Most people still think of Mary Magdalene as the unnamed sinner (possibly a prostitute) in Luke 7:36-50. Of course we think of her as “the repentant prostitute” because she turns her life around because of the encounter with Jesus. The problem is that for the first 300+ years of the Church, she was only seen as the first witness to the Resurrection. Did you know that Mary Magdalene is mentioned 12 times in the gospels, more than most of the Apostles? She was present at the crucifixion and was the first witness to the Resurrection (John 20 and Mark 16:9). She was the “Apostle to the Apostles,” an honorific that St. Augustine bestowed upon her in the fourth century, and possibly he was but repeating a moniker already in use.
The first written evidence we have of Mary Magdalene being a repentant prostitute comes from Ephraim the Syrian later in the fourth century. What really sealed her reputation was a homily from Pope Gregory the Great in the 6th century (homily XXXIII). Since then, despite the biblical record, it is this image of Mary Magdalene that continues in art, sculpture, film, and even musicals.
One of the more striking images of Mary Magdalene is Donatello’s sculpture, located in the Museo dell’Opera del Duomo in Florence, that captures the repentant part. The rest is reflected in art such as Martin Scorsese’s film adaptation of Nikos Kazantzakis’s novel The Last Temptation of Christ, in José Saramago’s The Gospel According to Jesus Christ, Andrew Lloyd Webber’s musical Jesus Christ Superstar, and Mel Gibson’s The Passion of the Christ.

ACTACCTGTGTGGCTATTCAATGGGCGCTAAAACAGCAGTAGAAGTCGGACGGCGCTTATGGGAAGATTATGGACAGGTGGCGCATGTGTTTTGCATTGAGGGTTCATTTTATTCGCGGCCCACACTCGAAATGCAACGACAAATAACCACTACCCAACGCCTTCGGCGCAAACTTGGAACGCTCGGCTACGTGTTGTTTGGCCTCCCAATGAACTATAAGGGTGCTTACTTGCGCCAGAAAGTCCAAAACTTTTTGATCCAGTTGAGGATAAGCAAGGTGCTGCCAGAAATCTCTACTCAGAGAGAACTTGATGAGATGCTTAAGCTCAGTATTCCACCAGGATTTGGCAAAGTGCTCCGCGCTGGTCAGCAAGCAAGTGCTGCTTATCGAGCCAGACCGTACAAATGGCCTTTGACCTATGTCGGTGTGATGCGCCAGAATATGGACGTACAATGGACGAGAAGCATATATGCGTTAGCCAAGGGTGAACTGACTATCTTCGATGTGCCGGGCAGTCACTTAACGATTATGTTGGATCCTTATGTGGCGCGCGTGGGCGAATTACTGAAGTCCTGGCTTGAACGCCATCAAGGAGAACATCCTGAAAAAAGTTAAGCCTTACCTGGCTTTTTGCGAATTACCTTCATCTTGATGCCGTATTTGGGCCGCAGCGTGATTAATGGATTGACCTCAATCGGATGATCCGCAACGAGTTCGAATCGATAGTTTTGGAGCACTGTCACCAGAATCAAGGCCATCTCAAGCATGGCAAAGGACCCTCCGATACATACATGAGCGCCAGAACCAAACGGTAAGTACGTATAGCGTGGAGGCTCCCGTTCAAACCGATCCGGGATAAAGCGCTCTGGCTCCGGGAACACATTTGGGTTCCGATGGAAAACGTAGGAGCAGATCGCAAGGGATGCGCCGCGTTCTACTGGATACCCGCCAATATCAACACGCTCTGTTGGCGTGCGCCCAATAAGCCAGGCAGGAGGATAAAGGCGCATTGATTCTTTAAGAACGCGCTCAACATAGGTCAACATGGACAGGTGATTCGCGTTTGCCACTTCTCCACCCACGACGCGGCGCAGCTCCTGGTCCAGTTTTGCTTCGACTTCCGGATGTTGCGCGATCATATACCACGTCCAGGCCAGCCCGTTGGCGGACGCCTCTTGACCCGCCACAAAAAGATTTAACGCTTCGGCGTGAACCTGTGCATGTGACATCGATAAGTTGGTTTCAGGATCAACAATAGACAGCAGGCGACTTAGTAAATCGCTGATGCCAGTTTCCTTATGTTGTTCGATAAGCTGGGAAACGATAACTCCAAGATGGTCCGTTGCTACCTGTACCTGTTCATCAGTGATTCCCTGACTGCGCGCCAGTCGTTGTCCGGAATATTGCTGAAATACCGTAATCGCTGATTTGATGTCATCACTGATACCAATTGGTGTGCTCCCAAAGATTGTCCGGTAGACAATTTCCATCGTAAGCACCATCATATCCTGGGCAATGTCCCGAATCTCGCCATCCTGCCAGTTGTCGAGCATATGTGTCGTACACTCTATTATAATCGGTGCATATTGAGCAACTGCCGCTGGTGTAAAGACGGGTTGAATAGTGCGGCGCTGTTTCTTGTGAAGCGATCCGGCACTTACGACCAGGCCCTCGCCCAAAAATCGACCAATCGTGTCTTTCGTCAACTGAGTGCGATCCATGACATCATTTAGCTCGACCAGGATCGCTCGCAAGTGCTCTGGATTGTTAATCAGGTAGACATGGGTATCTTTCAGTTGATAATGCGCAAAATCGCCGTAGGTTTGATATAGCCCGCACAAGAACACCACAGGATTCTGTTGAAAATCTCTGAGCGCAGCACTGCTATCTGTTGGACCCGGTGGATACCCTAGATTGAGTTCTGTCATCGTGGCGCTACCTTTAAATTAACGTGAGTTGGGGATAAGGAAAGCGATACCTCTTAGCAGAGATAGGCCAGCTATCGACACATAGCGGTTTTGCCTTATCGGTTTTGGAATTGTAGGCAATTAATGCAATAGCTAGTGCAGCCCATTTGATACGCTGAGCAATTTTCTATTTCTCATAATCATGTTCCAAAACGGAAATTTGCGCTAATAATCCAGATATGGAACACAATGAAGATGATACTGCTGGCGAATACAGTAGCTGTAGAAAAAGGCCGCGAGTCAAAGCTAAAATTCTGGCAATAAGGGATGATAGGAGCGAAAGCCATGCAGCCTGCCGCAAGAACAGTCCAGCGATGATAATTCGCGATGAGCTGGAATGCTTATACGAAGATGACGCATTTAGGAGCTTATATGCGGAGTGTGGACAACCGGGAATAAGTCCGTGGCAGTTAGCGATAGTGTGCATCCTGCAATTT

16 Jesus said to her, “Go call your husband and come back.” 17 The woman answered and said to him, “I do not have a husband.” Jesus answered her, “You are right in saying, ‘I do not have a husband.’ 18 For you have had five husbands, and the one you have now is not your husband.” (John 4:16-18) The Samaritan woman at the well gets the same treatment. The most popular understanding is that this woman has skittered through one marriage after another. She is an adulterous person and a pariah to the village – hence she has to go to the well at noontime, in the heat of the day, because she is a sinner.
The thing is, this text is not, as so many almost unanimously assume, evidence of the woman’s immorality. Jesus does not judge her; any moral judgments are imported into the text by tradition. There are many possible reasons for her marital history other than her moral laxity. Perhaps the woman, like Tamar in Genesis 38, is trapped in the custom of levirate marriage (Deut 25:5-10; see also Luke 20:27-33), and the last male in the family line has refused to marry her. Isn’t it interesting that the reasons for the woman’s marital history intrigue us but do not concern Jesus.
Jesus engages the God-given dignity of the woman. In the end, even before Mary Magdalene, she goes on to be the Apostle to the Samaritans, well before Philip (Acts 8:4 and following).
What is common to these two women – other than not being treated well by “tradition,” – is that both encountered Jesus at a deep and intimate level. The encounter propelled them beyond their society-assigned roles, beyond their own self-image, beyond their imagination, beyond their life – whatever it was. Such is the power of Christ.
Apostle or prostitute, there is no guarantee that history will get it right. Be assured that Jesus is none too concerned with the history we write down, but rather with the life we live before God. For we are that and nothing more.